Betty Marston Zolly, 88, passed away on May 4, 2023 in Lakewood, CO, following a brief struggle with pancreatic cancer.
Born on December 14, 1934 in the small western North Carolina town of Old Fort, Betty was the third of five children. She graduated from Old Fort High School and Appalachian State Teachers College (now Appalachian State University) with certifications in history and library science. After graduation, she taught high school history for three years in the Gastonia, NC schools.
In the summer of 1959, following the untimely death of her mother, Betty made a bold move that would change her life’s course. Recognizing her desire to experience other places and cultures, she left the U.S. alone and arrived in Germany to teach high school history to the dependent children of military service members stationed at Bremerhaven Army Airfield. After two years she requested a new posting to Japan, where she was assigned to the base school at Camp Zama, outside of Tokyo, as a school librarian. It was there that she caught the eye of a popular history and English teacher, who finally won a first date with her late into the fall semester of 1961. After only two weeks of dating, Alban “Al” Zolly proposed to Betty. Al, a son of Italian immigrants, often joked that while he was instantly drawn to the pretty librarian with the southern accent, it was Betty’s masterful preparation of a full southern-style Thanksgiving meal on a 2-burner range in the tiny communal kitchen of the bachelor officers’ quarters that cemented his decision to marry her. They wed on February 21, 1962 in the chapel at Camp Zama.
In the summer of 1963, Betty and Al departed Japan as passengers on an Italian freighter, providing them with an adventurous, yet affordable means of seeing port cities in Asia and the Middle East on their way to their new teaching assignments. They arrived in Verdun, France, that August, where Betty again served as a school librarian and was known for her strict codes of silence and decorum in the library. Al often said that he had no need to send any misbehaving students in his classroom to the principal’s office, finding it more effective to dispatch them to his wife in the school library. Following the decision of the French government to close U.S. military installations in France, Betty and Al transferred to their final assignment at the U.S. Army base in Kaiserslautern, Germany in the fall of 1964.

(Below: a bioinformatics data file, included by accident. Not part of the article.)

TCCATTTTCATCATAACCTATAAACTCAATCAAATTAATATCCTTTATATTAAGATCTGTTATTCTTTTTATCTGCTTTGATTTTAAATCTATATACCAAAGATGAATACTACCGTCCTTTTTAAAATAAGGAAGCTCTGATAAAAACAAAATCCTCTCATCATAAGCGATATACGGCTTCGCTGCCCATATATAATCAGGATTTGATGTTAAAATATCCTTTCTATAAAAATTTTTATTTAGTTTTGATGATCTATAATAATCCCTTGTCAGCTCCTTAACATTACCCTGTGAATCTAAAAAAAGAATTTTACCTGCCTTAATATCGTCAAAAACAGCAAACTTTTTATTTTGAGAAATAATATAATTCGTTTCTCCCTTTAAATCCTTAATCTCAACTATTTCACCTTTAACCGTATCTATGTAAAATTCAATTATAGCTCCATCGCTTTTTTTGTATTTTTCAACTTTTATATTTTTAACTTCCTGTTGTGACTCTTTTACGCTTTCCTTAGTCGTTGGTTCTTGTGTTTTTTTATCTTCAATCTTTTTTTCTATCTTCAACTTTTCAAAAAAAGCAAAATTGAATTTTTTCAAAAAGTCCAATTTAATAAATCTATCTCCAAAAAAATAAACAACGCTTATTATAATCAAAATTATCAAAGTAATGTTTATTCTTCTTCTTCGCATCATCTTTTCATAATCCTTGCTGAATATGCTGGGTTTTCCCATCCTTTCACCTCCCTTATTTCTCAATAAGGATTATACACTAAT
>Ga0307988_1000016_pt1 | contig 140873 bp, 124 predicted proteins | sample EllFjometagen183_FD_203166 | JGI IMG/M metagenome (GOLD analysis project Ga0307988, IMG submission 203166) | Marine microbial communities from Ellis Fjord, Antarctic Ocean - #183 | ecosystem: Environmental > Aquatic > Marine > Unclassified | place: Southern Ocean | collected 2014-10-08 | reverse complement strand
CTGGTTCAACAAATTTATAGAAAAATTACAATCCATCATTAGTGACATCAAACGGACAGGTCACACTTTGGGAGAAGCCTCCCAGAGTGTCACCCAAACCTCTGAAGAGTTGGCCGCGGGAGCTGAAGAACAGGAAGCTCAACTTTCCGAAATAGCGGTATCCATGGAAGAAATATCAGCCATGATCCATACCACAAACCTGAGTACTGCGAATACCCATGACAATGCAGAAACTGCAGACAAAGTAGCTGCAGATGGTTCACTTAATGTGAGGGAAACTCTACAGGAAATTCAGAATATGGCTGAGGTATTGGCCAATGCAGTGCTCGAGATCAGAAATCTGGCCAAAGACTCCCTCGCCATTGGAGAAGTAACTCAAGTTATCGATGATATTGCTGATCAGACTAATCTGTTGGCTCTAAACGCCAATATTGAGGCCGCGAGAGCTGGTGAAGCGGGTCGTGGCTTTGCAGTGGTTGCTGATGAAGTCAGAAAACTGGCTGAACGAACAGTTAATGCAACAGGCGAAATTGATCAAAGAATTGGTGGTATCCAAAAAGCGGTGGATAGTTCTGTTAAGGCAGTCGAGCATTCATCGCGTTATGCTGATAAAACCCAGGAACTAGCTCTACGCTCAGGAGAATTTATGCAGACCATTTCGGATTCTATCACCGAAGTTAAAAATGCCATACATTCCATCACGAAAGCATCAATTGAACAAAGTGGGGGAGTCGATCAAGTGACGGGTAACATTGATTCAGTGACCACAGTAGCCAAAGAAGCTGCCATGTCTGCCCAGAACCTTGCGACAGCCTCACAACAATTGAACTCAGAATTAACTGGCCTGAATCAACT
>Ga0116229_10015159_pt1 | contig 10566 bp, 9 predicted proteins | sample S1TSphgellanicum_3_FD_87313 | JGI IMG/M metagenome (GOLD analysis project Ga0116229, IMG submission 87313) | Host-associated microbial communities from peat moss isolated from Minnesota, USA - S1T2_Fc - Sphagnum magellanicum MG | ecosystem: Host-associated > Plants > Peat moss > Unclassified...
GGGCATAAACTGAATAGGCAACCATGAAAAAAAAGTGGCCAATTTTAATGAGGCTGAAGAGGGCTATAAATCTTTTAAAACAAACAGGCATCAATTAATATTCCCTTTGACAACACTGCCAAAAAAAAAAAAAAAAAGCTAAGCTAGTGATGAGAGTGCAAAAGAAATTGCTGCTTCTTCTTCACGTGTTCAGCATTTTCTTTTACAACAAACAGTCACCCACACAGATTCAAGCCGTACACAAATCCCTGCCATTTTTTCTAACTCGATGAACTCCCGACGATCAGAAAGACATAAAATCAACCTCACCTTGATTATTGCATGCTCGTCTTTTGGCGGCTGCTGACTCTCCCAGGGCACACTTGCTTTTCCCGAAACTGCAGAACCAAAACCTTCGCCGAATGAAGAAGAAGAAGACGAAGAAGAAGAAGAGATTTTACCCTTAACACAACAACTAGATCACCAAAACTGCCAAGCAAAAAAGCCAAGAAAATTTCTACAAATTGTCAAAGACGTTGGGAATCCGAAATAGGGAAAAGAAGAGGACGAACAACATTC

In 1966, Betty and Al decided to return to the States, and accepted teaching positions in the Arlington, Va. and Alexandria, Va. public school systems, respectively, near Al’s hometown of Washington, D.C. Their daughter, Lisa, was born in 1967, followed by their son, Matthew, in 1968. Upon the birth of her son, Betty retired from teaching to stay at home with her children. Still a teacher at heart, Betty became a volunteer docent at the Smithsonian’s National Museum of American History, where she gave tours during the hours when her children were in school. She returned to the workforce in 1978 as an administrative assistant for several D.C. and Virginia area law firms, including Stauffer & Dorn and Stauffer & Abraham. In 1992 she became the receptionist for northern Virginia home builders Miller & Smith, where she worked until her retirement at the young age of 83.
Betty found herself at a crossroads in 1992 after the sudden and unexpected death of her husband. Seeking a new focus for her energy and talents, she trained to become a volunteer docent at the Washington National Cathedral, and spent the next 26 years as a Sunday guide, where she enthusiastically provided tours that encompassed the history, art, and Gothic architecture of the building. Even after more than two decades as a docent, Betty continuously sought out new materials and details to enhance her tours, and truly enjoyed sharing her knowledge with visitors to the Cathedral.
In July 2022, Betty embarked on one last adventure, selling her Lake Barcroft Virginia home of 50 years to join her daughter in Colorado. Having recently fallen for the American West through trips to Santa Fe, NM, Moab, UT, and the Rocky Mountains of Colorado, Betty enjoyed sitting in her Adirondack chair under the shade of a maple tree, reading a book and marveling at the mountain views of Colorado’s Front Range.
Betty was preceded in death by her husband Alban Zolly, her parents Kermit and Virginia “Jennie” Stirewalt Marston, and her brothers, Charles, Jack, and Kermit Jr. “Tinker” Marston. She is survived by her daughter Lisa of Lakewood, CO; her son Matthew and his wife Ashley, of Houston, TX; her sister, Janet Abplanalp, of Raleigh, NC; four nephews; and three nieces.
Betty will be interred with her husband in the Columbarium at Arlington National Cemetery at a future date.
Friends wishing to honor Betty’s memory are invited to contribute to her favorite charity, World Central Kitchen.
Lisa, Matt, and Ashley would like to extend their personal thanks to the nurses, doctors, and staff at St. Anthony Hospital in Lakewood, CO, for their outstanding care for Betty during several hospitalizations, and also to the phenomenal nurses, CNAs, pastors, social workers, and doctors of the Denver Hospice, whose compassionate care allowed Betty to pass peacefully at home.